A British neuropsychologist puts himself in the picture here, revealing his idiosyncrasies and worrying the issue of what we mean by “self” rather than simply presenting a random sample of bizarre cases.
To be sure, the bizarre is there. A right-frontal brain injury leaves one man bereft of emotions and hard-put to start anything. Another, with a mirror-image, left-brain injury, is helpless to prevent emotionally gushing behavior. An autistic patient has a touch of idiot savantism; another woman believes she is dead; a stroke victim confabulates, speaking volumes of made-up stories about herself. Through all these cases runs the common thread of an altered self. Like all good neuroscientists, Broks eschews Cartesian dualism; for him, there is no such thing as a soul, no mind, no “I” apart from the “meat” of the brain. Consciousness too, is a puzzle, as is the idea that the body is the embodiment of self: the boundaries are too fuzzy. These ponderings have an unsettling effect on the reader. We share Broks’s doubts that science can master the enigmas and follow him as he pursues other strange behaviors, including hallucinations and out-of-body sensations. An interesting essay on Robert Louis Stevenson points out that the ideas for stories like Dr. Jekyll and Mr. Hyde often came to him in vivid dreams. A science-fiction piece ponders what might happen in space travel if, by some mistake the self that was supposed to disintegrate and re-form on Mars doesn’t, so there are two not quite identical self replicas. Broks has been called the new Oliver Sacks, but he’s not. They both display empathy and intellectual curiosity, but while Sacks is always lyrical yet exact, Broks writes like an impressionist painter, splashing his canvas with vivid colors that capture a moment with emotional force and mystery.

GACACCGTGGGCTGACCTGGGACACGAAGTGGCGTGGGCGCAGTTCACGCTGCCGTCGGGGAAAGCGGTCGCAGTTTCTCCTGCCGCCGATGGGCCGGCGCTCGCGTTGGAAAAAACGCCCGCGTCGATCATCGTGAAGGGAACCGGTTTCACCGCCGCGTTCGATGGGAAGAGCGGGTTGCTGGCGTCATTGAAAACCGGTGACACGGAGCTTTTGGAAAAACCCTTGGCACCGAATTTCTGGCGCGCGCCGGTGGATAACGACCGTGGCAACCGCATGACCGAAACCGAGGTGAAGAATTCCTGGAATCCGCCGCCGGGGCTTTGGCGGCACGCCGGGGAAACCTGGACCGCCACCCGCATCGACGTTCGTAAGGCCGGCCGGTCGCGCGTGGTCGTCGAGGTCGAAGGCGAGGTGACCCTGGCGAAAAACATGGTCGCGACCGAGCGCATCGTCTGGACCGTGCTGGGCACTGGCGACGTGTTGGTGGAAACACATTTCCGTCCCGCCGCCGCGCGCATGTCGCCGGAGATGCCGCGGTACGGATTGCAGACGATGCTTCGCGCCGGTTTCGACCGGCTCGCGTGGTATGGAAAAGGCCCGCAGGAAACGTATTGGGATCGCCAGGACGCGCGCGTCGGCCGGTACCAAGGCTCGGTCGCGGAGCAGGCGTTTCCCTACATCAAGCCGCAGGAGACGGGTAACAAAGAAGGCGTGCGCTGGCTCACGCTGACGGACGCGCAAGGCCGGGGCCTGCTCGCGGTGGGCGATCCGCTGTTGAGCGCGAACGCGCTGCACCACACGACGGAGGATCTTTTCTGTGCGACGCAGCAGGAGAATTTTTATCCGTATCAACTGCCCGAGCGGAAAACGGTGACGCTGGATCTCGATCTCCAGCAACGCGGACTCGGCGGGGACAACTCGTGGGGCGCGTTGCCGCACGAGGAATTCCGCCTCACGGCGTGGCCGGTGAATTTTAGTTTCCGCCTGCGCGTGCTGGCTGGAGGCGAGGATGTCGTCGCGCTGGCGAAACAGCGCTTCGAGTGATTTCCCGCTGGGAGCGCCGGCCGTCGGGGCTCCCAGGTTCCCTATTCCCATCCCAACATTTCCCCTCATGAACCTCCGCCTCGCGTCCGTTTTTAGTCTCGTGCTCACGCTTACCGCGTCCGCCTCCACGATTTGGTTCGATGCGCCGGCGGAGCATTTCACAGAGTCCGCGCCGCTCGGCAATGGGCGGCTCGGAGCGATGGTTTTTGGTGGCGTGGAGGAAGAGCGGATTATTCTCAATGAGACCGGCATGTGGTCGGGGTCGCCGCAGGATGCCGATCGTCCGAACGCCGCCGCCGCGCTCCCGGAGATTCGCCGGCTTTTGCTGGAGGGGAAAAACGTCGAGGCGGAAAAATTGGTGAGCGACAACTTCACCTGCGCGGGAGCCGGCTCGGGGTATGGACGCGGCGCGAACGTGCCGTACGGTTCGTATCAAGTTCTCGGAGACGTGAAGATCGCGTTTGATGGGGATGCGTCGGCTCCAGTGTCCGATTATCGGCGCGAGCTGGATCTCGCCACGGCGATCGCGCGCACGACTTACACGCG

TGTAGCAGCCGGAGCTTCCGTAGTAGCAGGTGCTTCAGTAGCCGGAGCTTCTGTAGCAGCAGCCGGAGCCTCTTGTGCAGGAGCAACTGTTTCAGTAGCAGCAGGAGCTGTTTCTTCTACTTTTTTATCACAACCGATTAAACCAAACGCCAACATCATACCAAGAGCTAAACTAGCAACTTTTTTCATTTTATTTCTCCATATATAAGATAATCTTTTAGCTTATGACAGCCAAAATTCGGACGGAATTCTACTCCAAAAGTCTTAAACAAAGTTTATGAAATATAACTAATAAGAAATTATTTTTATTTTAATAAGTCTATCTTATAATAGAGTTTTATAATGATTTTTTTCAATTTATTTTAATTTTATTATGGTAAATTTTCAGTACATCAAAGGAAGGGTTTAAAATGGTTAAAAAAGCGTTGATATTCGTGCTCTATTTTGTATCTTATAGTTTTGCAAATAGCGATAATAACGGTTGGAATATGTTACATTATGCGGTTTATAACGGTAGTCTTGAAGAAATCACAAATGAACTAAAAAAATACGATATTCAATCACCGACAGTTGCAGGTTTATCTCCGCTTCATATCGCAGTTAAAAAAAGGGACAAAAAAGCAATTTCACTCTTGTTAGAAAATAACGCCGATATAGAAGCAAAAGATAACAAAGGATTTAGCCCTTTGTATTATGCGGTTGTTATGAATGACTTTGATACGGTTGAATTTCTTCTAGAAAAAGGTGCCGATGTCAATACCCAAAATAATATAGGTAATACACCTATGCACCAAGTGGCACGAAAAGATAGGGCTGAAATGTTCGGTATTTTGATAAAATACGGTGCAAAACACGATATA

A tour-de-force intertwining of the clinical, the personal, the fictive, and the philosophical that doesn’t always satisfy, but certainly keeps the pages turning.